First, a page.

Does the Fight Transphobia UniMelb campaign against a feminist philosopher violate academic freedom?

A campaign by the activist group Fight Transphobia UniMelb against feminist philosopher Holly Lawford-Smith escalated recently. There have been calls to boycott her course on feminism at the University of Melbourne. Posters and stickers around the campus and its environs have declared “Our demands: Transphobes and Nazis off campus” and that: “Only a Fascist takes ‘Feminism’”.

In response, Lawford-Smith has lodged a formal complaint with WorkSafe Victoria. She accuses the university of failing to provide her with a safe work environment, and to uphold academic freedom.

Academic freedom is important because if scholars are constrained from arguing against prevailing views, then universities cannot fulfil their socially critical role of challenging dogmas and unearthing new truths. The progress of science and the development of knowledge depends on new and contrary ideas being aired and tested.

Academic freedom can be threatened, in different ways, by domestic governments and security agencies, foreign governments, industry (through leveraging research funding), and even the increasingly commercial nature of university administration.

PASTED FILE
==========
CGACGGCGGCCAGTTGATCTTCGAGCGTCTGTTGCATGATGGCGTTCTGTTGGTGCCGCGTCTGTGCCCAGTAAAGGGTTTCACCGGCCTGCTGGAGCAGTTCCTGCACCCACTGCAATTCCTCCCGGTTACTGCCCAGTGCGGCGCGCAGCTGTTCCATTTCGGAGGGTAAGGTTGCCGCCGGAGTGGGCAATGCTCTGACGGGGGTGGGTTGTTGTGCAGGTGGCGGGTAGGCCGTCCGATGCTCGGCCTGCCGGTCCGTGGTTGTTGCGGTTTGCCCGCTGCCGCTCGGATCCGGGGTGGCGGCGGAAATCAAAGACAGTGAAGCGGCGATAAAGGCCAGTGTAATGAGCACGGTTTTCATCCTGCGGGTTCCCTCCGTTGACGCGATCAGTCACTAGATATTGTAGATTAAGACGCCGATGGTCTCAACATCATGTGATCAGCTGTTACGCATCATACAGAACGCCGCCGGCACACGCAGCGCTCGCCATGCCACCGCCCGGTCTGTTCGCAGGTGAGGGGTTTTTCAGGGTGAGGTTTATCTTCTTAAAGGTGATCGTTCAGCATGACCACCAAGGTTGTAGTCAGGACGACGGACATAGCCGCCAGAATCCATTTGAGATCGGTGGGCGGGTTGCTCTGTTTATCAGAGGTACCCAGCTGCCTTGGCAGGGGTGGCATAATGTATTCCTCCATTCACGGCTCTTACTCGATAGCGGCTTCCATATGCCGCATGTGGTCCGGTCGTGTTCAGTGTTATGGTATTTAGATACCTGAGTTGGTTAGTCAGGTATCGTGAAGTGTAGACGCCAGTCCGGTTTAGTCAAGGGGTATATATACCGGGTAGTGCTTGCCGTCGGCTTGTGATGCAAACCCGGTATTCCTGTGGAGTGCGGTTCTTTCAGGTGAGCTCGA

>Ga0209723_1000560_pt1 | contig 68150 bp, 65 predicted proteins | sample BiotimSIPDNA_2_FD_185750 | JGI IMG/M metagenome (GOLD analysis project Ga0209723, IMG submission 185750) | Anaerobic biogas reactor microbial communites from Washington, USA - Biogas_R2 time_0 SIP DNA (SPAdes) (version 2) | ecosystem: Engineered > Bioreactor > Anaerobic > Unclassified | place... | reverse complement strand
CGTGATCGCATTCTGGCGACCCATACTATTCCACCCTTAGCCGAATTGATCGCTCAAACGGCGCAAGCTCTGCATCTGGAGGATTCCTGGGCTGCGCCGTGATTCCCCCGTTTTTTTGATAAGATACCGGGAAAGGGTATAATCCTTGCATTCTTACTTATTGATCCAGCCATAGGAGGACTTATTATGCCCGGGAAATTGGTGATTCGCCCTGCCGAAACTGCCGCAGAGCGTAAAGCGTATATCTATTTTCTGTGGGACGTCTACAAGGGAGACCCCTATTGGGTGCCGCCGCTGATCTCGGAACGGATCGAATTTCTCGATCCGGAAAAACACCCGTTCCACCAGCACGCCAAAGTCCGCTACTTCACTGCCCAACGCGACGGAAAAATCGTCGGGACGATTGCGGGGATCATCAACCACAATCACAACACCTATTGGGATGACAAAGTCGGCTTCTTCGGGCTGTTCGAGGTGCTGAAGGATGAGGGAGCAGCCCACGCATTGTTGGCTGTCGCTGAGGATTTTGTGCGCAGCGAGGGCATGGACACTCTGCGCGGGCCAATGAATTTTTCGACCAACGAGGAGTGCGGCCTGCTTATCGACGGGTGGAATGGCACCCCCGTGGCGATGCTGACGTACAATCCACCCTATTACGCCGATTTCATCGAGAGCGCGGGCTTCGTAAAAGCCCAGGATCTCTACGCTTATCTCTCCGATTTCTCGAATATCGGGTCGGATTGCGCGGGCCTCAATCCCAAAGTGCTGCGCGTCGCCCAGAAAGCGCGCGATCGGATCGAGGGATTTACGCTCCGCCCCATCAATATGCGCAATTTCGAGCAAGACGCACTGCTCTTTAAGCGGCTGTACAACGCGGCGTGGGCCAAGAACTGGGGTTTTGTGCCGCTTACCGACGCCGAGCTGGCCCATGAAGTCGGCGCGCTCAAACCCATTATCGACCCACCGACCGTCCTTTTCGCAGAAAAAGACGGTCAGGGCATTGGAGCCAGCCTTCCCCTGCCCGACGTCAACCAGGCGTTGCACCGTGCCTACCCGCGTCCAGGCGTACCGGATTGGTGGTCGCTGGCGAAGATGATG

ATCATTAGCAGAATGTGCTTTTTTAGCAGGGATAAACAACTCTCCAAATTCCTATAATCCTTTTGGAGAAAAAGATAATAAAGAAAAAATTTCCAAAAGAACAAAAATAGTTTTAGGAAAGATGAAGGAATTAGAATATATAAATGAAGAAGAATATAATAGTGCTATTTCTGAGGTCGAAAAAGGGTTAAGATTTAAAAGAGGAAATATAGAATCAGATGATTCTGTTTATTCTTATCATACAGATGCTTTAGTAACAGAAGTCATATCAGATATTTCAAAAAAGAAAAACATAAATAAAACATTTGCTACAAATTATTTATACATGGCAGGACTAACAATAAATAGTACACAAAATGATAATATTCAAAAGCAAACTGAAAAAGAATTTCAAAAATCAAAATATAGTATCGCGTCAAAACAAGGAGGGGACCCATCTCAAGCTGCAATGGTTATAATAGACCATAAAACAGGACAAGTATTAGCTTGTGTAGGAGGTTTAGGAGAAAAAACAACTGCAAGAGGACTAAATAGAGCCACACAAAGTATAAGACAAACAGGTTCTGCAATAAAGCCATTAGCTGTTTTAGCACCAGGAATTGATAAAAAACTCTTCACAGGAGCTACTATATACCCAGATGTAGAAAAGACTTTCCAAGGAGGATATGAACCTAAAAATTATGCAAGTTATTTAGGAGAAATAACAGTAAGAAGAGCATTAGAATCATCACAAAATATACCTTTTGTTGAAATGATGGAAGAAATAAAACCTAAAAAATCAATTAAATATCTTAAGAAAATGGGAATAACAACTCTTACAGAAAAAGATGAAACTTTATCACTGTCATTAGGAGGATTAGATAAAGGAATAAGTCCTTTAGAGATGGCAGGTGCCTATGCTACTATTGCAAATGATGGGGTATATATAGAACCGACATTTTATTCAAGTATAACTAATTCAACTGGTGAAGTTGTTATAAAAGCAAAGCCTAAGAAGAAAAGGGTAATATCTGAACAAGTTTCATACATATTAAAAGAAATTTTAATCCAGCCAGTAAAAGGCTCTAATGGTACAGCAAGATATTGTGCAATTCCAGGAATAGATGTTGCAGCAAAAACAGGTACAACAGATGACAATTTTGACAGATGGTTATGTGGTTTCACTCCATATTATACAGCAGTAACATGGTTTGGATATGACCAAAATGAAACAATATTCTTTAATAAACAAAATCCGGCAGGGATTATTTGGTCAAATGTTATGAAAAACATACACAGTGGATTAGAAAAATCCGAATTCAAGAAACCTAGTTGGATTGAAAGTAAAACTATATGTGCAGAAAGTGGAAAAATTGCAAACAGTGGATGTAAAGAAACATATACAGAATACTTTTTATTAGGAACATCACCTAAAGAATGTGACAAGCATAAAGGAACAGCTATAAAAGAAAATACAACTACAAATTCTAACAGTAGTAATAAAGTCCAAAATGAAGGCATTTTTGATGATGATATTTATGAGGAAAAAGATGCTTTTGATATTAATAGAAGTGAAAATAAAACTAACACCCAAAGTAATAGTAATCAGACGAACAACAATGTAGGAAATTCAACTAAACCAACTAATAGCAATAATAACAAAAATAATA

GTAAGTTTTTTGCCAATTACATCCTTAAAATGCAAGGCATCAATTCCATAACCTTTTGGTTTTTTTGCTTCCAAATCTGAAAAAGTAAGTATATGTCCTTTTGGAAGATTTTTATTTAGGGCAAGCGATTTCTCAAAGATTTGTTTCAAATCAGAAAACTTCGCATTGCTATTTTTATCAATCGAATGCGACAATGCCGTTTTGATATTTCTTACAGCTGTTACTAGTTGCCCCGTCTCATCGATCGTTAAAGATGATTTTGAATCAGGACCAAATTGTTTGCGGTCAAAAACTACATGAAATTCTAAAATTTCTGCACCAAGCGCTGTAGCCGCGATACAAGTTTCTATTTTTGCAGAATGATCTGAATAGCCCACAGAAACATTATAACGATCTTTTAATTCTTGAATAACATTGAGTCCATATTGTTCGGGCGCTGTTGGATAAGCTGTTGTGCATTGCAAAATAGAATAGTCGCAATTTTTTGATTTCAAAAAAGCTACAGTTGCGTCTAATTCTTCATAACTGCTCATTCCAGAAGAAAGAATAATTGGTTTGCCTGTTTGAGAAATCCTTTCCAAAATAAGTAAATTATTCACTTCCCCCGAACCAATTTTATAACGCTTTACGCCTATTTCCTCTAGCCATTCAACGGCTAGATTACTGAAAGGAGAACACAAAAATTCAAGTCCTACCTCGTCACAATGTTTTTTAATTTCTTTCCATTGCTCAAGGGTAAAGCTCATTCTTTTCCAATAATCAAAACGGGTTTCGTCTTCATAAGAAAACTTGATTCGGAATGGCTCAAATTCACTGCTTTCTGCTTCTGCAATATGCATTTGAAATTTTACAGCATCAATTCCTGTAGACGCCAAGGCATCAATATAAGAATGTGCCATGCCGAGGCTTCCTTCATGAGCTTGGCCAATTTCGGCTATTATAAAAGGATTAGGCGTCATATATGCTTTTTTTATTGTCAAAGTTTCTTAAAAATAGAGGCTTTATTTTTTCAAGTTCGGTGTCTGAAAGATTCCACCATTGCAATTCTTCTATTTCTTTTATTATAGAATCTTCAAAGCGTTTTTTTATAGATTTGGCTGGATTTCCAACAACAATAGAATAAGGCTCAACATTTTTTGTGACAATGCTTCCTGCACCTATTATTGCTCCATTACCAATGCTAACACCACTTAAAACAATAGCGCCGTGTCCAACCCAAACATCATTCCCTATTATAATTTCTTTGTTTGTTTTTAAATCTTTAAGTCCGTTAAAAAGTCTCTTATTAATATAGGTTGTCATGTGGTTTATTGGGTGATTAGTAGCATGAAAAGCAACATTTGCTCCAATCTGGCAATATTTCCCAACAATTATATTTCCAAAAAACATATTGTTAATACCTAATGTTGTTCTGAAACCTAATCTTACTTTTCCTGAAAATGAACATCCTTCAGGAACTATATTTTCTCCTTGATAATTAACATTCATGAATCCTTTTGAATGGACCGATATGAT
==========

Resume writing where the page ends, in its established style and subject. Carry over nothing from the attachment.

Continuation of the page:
But can it also be threatened by student activism?

The question is what to do when peaceful protest tips into personalised attacks aiming to remove specific university employees, or into sustained disruption of classes that other students want to take.

It’s hard to see what is left of academic freedom if small groups of students can, through tactics of targeted attacks on individual scholars, deliberately impose their views on what counts as prohibited research ideas and harmful speech.

Source: Does the Fight Transphobia UniMelb campaign against a feminist philosopher violate academic freedom?

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